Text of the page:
In addition to including the important social commentary Landon and Kennedy infused into the script, Osherovich also embraced the humor the co-writers intertwined with the slasher elements into the story. “What really surprised me was that Chris knows his lane, and what genre he’s making, so well. As a result, he made an environment where the actors’ only job was to be as real as humanly possible in these insane circumstances,” they revealed.

“So I wasn’t thinking about being funny or scared. My only job was to be present in the scene that Chris was setting up, which included a six-foot serial killer chasing me down the hallway,” the actor added.

O’Connor followed up on her experience of incorporating humor into her portrayal of Nyla in the horror comedy. “My character and definitely Misha’s character were definitely a bit of the comedic relief. I didn’t necessarily get to see all of the blood on set, as that was Kathryn and Vince’s department, which I was kind of happy about, because I’m scared of horror movies,” she admitted with a laugh. “But it was really fun and interested to get to be a part of the film’s comedy, because it was the first comedy I had ever done. So I learned a lot from being on the set, especially from Chris and Vince.”

With ‘Freaky’ being released in theaters this weekend, the actress embraced the distribution model. “I was actually able to see the movie with the rest of the cast at Beyond Fest in L.A. It was a drive-in, so it was a kind of quarantined theater experience, and it was so fun, because we got to hear the other people in the audience gasping and laughing. So I think this is the perfect movie to see in theaters right now, because everybody needs to laugh and have a good time. So I’m excited for people who are able to go see it in the theaters to be able to do that,” she noted.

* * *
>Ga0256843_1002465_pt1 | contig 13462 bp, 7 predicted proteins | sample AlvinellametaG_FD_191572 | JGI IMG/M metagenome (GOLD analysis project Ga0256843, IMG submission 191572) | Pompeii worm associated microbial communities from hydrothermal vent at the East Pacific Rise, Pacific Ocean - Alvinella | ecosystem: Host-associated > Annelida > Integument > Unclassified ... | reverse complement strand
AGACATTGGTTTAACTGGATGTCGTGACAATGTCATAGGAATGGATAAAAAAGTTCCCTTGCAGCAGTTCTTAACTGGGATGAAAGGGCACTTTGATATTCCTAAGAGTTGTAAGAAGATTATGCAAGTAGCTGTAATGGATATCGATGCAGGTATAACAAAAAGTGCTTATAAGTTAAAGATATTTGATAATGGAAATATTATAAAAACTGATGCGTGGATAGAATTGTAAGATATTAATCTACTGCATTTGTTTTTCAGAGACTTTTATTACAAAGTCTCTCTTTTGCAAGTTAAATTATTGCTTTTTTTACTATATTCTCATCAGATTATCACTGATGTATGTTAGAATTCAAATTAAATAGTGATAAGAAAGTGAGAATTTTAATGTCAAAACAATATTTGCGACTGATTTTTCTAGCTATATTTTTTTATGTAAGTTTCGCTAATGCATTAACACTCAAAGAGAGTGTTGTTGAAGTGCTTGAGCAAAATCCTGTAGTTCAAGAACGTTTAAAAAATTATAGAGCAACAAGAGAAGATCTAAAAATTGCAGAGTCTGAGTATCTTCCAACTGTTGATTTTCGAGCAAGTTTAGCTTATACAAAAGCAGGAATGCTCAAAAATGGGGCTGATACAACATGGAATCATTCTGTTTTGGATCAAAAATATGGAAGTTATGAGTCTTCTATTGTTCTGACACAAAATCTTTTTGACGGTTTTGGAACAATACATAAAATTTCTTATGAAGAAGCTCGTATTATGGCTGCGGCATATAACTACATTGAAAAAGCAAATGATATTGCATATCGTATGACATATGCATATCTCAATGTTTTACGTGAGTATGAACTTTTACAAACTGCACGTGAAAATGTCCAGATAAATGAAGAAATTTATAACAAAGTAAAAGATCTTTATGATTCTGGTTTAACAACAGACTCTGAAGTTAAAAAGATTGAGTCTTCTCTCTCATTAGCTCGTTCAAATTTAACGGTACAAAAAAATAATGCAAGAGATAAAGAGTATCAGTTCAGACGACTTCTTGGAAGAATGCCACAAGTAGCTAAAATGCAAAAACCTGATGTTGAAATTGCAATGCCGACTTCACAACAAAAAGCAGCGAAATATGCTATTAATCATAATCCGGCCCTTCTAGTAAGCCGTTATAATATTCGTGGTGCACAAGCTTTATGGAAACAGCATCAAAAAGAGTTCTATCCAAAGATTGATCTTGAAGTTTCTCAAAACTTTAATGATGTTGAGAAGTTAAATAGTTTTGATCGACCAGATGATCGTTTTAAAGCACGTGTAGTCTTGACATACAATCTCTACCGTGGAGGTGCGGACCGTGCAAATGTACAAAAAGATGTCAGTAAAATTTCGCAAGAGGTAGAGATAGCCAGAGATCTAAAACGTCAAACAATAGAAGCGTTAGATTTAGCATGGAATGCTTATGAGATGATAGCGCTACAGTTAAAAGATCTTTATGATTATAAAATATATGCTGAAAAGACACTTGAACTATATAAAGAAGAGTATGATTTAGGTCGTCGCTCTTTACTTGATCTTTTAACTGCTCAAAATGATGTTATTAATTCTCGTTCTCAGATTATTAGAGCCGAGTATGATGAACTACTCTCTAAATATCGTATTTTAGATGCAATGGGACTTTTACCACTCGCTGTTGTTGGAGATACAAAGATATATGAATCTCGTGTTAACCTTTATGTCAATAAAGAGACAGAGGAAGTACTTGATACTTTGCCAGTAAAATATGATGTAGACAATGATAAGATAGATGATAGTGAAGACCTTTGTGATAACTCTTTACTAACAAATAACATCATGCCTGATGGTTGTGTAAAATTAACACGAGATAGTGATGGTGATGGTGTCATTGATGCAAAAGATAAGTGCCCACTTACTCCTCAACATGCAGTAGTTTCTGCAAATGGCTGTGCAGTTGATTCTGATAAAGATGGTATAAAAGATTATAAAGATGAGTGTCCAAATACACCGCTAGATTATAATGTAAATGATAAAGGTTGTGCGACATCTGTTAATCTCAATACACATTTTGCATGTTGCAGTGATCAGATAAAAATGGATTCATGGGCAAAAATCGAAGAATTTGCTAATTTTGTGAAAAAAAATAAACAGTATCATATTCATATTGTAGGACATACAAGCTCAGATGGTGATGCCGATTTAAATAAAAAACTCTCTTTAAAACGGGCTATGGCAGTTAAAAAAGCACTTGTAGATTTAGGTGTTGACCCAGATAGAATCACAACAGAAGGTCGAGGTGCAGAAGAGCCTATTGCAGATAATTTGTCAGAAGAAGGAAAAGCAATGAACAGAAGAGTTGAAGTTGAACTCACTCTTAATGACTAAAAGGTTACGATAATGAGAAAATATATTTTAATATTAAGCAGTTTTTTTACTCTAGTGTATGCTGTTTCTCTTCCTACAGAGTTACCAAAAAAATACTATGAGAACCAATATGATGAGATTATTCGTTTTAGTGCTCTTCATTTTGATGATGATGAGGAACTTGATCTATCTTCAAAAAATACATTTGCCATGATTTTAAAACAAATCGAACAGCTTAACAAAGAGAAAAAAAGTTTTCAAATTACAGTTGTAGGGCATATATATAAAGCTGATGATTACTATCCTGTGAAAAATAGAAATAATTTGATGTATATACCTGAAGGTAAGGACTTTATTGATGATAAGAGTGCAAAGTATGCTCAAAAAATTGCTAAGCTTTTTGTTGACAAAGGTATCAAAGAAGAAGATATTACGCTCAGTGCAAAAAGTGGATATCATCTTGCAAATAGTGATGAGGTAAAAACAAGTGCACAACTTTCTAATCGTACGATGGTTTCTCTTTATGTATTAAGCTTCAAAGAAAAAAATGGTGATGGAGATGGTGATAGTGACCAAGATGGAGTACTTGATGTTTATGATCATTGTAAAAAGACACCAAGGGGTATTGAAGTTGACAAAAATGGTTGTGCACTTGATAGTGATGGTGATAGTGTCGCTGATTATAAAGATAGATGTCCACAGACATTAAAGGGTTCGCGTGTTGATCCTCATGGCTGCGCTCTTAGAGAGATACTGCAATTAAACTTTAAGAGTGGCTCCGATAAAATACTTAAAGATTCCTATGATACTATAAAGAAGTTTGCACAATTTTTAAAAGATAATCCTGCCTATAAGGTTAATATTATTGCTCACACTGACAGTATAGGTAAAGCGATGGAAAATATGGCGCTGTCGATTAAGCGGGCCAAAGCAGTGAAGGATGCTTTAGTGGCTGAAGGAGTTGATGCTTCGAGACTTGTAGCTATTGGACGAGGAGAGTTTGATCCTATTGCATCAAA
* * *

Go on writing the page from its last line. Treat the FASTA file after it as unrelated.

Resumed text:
Osherovich agreed with his co-star on his hope that people who can safely see the film in theaters can do so. They also noted his support of audiences remaining safe at home during the current COVID-19 pandemic, and waiting to see the thriller until it’s released digitally. “The world is in a really tough place right now, and we all know that. So escape is a really good mental health tool. I always say that with this film, you’re going to laugh, and get scared, sh*tless, and this film provides both. So go see it, but be safe and wear a mask. This is a really fun film, and I hope people enjoy it,” he concluded.

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As a life-long fan of entertainment, particularly films, television and music, and an endless passion for writing, Karen Benardello decided to combine the two for a career. She graduated from New York's LIU Post with a B.F.A in Journalism, Print and Electronic. While still attending college, Karen began writing for Shockya during the summer of 2007, when she began writing horror movie reviews. Since she began writing for Shockya, Karen has been promoted to the position of Senior Movies & Television Editor. Some of her duties in the position include interviewing filmmakers and musicians, producing posts on celebrity news and contributing reviews on albums and concerts. Some of her highlights include attending such festivals and conventions as the Tribeca Film Festival, the New York Film Festival, SXSW, Toronto After Dark, the Boston Film Festival and New York Comic-Con.